wayne.sudol at hotmail.com
Thu May 23 16:28:49 CDT 2019
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From: Ethan O'Toole via cctalk<mailto:cctalk at classiccmp.org>
Sent: Thursday, May 23, 2019 12:19 PM
To: Patrick Finnegan<mailto:pat at vax11.net>; General Discussion: On-Topic and Off-Topic Posts<mailto:cctalk at classiccmp.org>
Subject: Re: Raised Floors
> Purdue's insurer REQUIRES fire sprinklers in data centers. And it's not
> atypical from what I've heard. They are all dry, pre-action systems, which
> eliminate most of the danger of it accidentally dumping water. It's
> unlikely that with a dry pipe, pre-action system water will be dumped
> somewhere that a person is standing without warning. These days,
> equipment is easy to replace (compared to classic systems) given a good DR
> plan and a good insurance provider.
Most systems do air first (pre action) while triggering the PDU/UPS
systems to shut off first but some X seconds later water is coming out.
Out of the sprinkler head that was broken, not all heads?
Fire Sprinkler heads have bulbs with a liquid (many kinds based upon what the temperature is that they expand) that burst when a specific temp is reached thus allowing the water to flow. They operate independently of each other under the theory that the one that bursts first is closest to the fire and should be allowed to have the maximum pressure and water flow.
> The NEC also requires an EPO system to shut off all power sources
> (including any UPS). I'm pretty sure that any fire that required a hose to
> be pulled off of a truck would first result in the power being shut off.
I'm sitting in a fairly large multi-tenant datacenter right now and there
are no EPO buttons. There might be somewhere on a UPS or PDU somewhere,
but nothing I could hit. The amount of damage from doing so would be
horrendus. The employees of the facility might have access to something,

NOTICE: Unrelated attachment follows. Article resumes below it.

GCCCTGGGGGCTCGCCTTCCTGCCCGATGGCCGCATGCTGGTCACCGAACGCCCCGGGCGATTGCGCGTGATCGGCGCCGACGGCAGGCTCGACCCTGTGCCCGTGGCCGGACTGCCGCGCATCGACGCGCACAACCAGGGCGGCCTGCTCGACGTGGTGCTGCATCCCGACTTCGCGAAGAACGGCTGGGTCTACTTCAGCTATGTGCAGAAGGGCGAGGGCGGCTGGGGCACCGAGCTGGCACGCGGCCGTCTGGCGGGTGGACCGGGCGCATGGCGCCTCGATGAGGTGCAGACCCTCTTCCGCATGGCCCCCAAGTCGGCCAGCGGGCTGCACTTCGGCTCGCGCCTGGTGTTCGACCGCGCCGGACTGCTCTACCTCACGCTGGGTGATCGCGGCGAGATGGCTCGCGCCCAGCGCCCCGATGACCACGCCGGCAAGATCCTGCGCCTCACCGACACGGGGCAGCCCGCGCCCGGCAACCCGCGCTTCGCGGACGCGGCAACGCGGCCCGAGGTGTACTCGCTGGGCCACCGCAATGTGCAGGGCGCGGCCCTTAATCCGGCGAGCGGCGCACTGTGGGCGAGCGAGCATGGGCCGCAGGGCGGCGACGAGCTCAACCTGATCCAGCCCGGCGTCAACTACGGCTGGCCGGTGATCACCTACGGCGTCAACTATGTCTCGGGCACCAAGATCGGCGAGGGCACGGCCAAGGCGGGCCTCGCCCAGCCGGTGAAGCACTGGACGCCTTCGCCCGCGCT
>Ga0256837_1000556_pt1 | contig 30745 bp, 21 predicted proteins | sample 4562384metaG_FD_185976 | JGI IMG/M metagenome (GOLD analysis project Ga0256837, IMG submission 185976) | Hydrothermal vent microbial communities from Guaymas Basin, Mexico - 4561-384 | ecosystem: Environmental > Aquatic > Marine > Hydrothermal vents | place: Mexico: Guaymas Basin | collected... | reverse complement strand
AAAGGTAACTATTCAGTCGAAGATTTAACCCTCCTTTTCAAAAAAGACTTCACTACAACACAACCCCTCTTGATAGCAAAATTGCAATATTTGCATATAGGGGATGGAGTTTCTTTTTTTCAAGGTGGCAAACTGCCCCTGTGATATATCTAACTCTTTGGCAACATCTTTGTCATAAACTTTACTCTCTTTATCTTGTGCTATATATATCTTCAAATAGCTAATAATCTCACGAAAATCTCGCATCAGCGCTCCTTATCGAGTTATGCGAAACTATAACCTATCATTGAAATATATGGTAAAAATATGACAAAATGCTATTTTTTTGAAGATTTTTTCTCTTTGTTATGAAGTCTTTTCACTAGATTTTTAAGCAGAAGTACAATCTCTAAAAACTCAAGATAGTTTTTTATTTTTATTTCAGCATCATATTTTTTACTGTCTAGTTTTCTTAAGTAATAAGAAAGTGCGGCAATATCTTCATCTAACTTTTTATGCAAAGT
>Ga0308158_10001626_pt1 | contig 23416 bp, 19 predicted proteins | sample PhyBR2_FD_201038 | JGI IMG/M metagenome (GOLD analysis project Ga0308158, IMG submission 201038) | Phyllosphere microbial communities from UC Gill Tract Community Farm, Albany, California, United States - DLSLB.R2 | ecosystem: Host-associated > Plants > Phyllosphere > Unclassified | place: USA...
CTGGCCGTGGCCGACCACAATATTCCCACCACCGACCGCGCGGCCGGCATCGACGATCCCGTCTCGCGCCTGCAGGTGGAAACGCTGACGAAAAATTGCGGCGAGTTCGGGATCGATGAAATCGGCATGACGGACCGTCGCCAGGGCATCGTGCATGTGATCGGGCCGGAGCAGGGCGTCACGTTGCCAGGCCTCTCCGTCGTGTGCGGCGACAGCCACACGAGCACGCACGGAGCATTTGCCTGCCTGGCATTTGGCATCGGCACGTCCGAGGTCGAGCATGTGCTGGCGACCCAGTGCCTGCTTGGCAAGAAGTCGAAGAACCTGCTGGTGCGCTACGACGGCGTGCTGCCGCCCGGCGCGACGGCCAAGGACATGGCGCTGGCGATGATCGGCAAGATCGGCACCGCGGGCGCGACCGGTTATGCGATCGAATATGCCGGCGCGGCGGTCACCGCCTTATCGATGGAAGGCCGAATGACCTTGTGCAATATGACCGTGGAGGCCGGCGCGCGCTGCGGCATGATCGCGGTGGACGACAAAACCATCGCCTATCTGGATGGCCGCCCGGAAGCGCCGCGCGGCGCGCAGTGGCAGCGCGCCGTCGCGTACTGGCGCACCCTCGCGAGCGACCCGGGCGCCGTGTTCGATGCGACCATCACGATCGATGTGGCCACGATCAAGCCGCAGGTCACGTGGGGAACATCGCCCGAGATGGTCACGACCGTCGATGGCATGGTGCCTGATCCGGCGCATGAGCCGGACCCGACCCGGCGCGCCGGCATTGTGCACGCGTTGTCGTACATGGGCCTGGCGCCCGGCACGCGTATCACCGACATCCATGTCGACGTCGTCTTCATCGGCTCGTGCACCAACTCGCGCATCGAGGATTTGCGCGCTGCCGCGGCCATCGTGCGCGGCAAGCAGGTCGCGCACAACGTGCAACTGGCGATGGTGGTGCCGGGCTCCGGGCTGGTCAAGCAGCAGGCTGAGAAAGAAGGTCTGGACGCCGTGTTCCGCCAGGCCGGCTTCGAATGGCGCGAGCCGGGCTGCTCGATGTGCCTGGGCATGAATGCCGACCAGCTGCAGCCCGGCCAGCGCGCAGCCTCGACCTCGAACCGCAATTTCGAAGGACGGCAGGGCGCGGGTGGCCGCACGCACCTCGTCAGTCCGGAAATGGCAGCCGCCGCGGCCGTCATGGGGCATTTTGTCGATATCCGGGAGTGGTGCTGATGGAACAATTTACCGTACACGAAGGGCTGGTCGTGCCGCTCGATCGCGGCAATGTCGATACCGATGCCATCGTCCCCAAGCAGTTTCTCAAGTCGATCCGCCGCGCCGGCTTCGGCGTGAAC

but I would hope it's zoned out.
Some systems have the EPO outside the room in a fairly secure location (IE. locked room) to prevent someone accidentally or maliciously setting it off and causing damage. Sounds wrong, but the idea is that if there is a fire the sensors in the room will activate the EPO. So no one should be manually turning power off unless they are properly authorized, as shutting it off will cause false positives in other areas, like activating the fire alarm system and autodialing the fire department and possibly the police too.
That said, I have seen a “Delay” button, which, when pressed, would delay system activation until a few seconds after it was released. This was in a really large datacenter where an alarm would sound when activation was imminent and the system would activate 20 seconds later. Someone working on equipment might not have time to get out of the room before activation. The room was large enough and had a smaller “forms” room and a IBM tech room with separate doors so people could be in those rooms and not react fast enough to get out in time. The delay was so that someone could give everyone enough time to get out of the room before the system activated. Yes, there was a phone next to the button so that maintenance could be called to reset everything if it was a false alarm.
> HPE server in the datacenter released its magic smoke. Standard sprinklers
> only affect the area where the fire set them off, and don't have to douse
> your whole multi-1000 sq ft data center.
Right, and smoke sets off the smoke alarm. It takes actual heat to burst
the liquid thing that pops and lets the sprinkler head open. It's not
electronically controlled I would think? Not like the movie "hackers"
> 2. In our experience, HPE servers tend to (internally) catch fire and
> release smoke at a rate of around 10-to-1 vs the Dell servers we've had.
Dell BIOS/Lifecycle crud is so slow and horrible :-( . Huge turd. Haven't
seen any HP boxes go up. Had thousands of Supermicro boxes at prior gig
and while the power supplies had engineering flaws never really saw one
put out smoke (sample size possibly 5 digit # of servers.)
: Ethan O'Toole
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